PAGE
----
Commentary: The Power of Unity
By Christopher Bradford
In the heart of the Santa Cruz Mountains, the San Lorenzo Vallery is more than just a series of picturesque towns — it’s a symbol of resilience, unity, and the power of community. When the CZU Lightning Complex fires tore through our region in August 2020, destroying 911 homes and displacing those families, it would have been easy for despair to take hold. But instead, the community rallied together, proving that the human spirit can triumph over adversity.
Taking a Stand Together: Protecting Our Community
This newfound unity was put to the test when our community faced proposed legislation that threatened to hinder rebuilding efforts. The legislation would have added unnecessary red tape and expense to the already daunting process of rebuilding, putting many fire survivors at a disadvantage.
Refusing to stand by and watch our community suffer, we came together once again — this time in protest. Hundreds of residents and supporters flooded the Board of Supervisors chambers, voicing our concerns and demanding fair treatment for fire survivors. Our voices were heard, and legislation was ultimately revised to better support our recovery.
When ongoing challenges with our water supply threatened residents’ ability to rebuild or to live on their properties, the community rallied anew. First the Fallen Leaf (Big Basin Woods) neighborhood, then a broader contingent of community activists began reaching out to elected officials and organizations to find solutions. The word from Supervisor McPherson’s office was that it “was not a county issue.” So we began to organize together, researched our options and began communications with the California Water Resources Control Board. They acknowledged the issue and took in our complaints. But we knew this was not enough, so collectively we started reaching out to Senator John Laird, Congressman Jimmy Panetta, and newly elected Assemblymember Gail Pellerin. They supported our efforts by communicating with state officials and advising us on our options. And while we were told many reassuring things, we continued pushing because until the situation is actually fixed nothing has changed. In the meantime, we created an advocacy group for Big Basin Water customers at customersofbbw.com.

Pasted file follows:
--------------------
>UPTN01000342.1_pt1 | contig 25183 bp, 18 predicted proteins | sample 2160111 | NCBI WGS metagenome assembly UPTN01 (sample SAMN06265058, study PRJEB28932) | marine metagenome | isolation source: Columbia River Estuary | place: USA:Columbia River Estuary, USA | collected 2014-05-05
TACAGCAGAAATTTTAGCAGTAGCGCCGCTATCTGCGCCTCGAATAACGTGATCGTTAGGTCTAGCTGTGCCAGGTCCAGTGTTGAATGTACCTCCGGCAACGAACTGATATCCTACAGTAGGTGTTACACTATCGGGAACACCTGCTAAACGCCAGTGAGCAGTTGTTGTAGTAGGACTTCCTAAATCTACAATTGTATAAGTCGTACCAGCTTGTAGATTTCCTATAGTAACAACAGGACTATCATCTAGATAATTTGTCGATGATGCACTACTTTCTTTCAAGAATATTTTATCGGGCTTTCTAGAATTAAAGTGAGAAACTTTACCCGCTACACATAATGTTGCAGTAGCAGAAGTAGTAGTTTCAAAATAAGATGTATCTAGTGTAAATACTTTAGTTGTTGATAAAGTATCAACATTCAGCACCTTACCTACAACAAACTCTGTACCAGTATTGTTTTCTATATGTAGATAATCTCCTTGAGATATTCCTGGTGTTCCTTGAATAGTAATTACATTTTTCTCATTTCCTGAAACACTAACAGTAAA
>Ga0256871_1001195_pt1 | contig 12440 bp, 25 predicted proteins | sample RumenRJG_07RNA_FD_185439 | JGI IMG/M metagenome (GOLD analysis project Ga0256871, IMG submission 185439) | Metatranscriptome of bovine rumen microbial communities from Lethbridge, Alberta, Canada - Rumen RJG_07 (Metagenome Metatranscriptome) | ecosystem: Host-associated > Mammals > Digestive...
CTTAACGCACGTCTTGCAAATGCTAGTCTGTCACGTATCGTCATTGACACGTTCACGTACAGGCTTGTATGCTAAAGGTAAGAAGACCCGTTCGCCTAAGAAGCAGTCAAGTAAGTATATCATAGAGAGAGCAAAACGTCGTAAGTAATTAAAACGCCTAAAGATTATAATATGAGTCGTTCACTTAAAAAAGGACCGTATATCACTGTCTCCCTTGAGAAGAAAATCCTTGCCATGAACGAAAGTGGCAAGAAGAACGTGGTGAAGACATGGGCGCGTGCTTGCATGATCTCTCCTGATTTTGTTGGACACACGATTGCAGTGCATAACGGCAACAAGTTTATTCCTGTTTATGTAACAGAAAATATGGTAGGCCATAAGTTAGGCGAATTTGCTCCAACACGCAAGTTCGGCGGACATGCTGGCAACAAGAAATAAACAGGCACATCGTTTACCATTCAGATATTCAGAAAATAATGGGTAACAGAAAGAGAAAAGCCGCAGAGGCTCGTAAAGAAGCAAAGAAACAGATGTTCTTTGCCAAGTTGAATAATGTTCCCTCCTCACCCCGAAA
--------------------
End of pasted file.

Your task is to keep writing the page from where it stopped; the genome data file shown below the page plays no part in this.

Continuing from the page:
The good news is that thanks to this work by dedicated residents, the state is finally beginning to look at options that will restore our uninterrupted access to water by repairing our water infrastructure. The long-standing issues with Big Basin Water are beginning to be addressed, albeit slowly, because residents are standing together to demand positive change. The work that we do together matters!
The Road Ahead: A Brighter Future for San Lorenzo Valley
While the scars of the CZU fires will always be a part of our area’s history, we can take comfort in knowing that the SLV community is stronger than ever. We continue to organize and come together to help solve community issues at the grassroots level. Efforts like the CZU Barn Raising (czubarnraising.com) — through which individuals and the business community can come together and donate time, money, or skills toward helping neighbors rebuild — are absolutely vital in our efforts to move forward and continue to make people whole and get them home again. We’ve witnessed firsthand the transformative power of unity and the extraordinary capacity of our people to come together in the face of adversity. We’re going to need to keep these engines of recovery in place; we haven’t seen our last fire or our last flood.
Ultimately, our community’s spirit has not only endured the fires and storms but has grown stronger because of them. SLV stands as a testament to the power of coming together, lifting one another up in our darkest times, and forging a brighter future from the ashes of tragedy.
Planning is underway to mark the 3rd anniversary of the fire. The CZU Remembrance and Recovery Gathering is scheduled for August 19, 2023. We’ll keep you posted. Follow me on YouTube @Bridgingthemountain.
Christopher Bradford lives in Boulder Creek with his wife and five children. He is an advocate for the community and a CZU Fire Survivor. He is a black belt in jiu-jitsu and teaches children and adults in Scotts Valley. Christopher is CFO at Dream Home Images, a real estate marketing company.
Photos contributed by Christopher Bradford